Russian President Vladimir Putin said after holding his first face-to-face talks with North Korean leader Kim Jong Un on Thursday that U.S. security guarantees would probably not be enough to persuade Pyongyang to shut its nuclear programme.
Putin andKim held a day of talks on an island off the Russian Pacific city ofVladivostok two months after Kim's summit with U.S. President Donald Trumpended in disagreement, cooling hopes of a breakthrough in the decades-oldnuclear row.
The talksbetween Putin and Kim did not appear to have yielded any major breakthrough.
But Putin,keen to use the summit to burnish Russia's diplomatic credentials as a globalplayer, said he believed any U.S. guarantees might need to be supported by theother nations involved in previous six-way talks on the nuclear issue.
That would mean including Russia, China, Japan and South Korea as well as the United States and North Korea, a long-standing format that has been sidelined by unilateral U.S. efforts to broker a deal.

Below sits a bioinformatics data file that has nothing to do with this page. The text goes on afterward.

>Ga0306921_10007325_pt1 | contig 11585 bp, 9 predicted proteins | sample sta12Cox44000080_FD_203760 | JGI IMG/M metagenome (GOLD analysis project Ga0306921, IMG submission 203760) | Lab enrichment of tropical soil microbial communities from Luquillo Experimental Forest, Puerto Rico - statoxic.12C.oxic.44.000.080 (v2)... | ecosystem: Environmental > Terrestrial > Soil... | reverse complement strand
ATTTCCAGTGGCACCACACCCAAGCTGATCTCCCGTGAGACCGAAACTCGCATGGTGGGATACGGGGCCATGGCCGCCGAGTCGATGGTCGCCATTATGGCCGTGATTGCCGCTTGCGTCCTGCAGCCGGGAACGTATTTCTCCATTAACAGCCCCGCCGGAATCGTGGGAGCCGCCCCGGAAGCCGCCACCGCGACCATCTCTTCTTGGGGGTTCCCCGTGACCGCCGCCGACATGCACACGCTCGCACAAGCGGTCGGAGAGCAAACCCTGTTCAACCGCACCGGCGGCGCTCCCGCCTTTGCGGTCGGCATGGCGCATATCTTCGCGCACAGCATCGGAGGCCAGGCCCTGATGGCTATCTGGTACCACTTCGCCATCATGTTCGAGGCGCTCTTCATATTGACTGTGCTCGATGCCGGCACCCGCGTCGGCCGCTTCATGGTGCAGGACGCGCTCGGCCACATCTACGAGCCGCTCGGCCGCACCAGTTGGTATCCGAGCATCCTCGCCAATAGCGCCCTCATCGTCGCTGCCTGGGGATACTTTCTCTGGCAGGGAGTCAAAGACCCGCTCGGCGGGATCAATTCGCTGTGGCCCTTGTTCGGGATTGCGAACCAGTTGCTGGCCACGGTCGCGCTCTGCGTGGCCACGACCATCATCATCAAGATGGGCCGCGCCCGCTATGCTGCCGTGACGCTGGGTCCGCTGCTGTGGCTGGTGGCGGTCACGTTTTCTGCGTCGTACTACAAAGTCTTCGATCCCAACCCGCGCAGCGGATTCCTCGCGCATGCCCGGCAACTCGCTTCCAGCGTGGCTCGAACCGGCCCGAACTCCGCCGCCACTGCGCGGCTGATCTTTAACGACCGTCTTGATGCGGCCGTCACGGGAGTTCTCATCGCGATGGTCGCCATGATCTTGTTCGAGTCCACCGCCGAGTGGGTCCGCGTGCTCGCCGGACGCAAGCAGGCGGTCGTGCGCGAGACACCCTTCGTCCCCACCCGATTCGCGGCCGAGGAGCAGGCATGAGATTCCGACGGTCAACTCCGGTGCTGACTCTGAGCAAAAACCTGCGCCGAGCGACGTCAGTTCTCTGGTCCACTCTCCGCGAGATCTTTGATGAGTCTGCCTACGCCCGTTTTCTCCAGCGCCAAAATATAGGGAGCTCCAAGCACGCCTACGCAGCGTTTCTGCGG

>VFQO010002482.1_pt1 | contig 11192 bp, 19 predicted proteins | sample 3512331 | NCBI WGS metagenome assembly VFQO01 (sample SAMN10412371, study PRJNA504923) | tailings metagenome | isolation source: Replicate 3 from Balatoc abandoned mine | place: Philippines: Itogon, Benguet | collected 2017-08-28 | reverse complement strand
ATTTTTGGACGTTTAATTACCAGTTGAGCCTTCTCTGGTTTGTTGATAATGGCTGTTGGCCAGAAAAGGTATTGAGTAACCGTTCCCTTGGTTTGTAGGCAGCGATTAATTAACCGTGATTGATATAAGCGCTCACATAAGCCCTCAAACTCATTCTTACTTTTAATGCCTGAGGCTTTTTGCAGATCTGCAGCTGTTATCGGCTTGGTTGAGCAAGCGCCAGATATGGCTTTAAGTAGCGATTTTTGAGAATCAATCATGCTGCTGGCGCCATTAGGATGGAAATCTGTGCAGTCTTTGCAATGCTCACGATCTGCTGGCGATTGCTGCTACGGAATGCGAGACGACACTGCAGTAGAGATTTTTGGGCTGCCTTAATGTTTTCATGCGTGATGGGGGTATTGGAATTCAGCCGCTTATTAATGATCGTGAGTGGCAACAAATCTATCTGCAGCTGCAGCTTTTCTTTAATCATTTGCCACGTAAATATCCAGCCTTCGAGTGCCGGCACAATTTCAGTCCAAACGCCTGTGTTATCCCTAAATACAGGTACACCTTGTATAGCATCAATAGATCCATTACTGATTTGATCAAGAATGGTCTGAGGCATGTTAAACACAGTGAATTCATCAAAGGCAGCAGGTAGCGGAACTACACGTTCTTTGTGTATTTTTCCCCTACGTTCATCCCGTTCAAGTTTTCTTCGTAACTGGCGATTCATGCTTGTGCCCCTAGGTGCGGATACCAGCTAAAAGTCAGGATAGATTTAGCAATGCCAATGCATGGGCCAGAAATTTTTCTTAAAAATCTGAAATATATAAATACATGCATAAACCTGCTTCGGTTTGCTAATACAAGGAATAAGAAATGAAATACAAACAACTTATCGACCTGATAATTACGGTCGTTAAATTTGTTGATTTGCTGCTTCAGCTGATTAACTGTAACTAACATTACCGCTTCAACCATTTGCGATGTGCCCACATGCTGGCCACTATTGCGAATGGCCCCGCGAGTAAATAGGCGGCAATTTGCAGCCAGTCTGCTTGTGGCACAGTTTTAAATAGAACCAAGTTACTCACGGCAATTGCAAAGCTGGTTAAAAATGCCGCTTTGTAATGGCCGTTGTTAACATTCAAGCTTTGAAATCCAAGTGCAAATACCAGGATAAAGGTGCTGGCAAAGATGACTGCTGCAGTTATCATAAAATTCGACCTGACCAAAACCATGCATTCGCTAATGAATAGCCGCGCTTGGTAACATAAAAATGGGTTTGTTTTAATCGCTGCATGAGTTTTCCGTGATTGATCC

"They (theNorth Koreans) only need guarantees about their security. That's it. All of ustogether need to think about this," Putin told reporters after talks with Kim.
"…I'mdeeply convinced that if we get to a situation when some kind of securityguarantees are needed from one party, in this case for North Korea, that itwon't be possible to get by without international guarantees. It's unlikelythat any agreements between two countries will be enough."
Suchguarantees would have to be international, legally-binding, and vouch for NorthKorea's sovereignty, said Putin.
The twoleaders appeared to get on well. The first session between Putin and Kim,comprising one-on-one talks with just a few aides present, lasted twice as longas the 50 minutes allocated in the schedule.
Putindescribed Kim as "quite open" and as "thoughtful" and "interesting".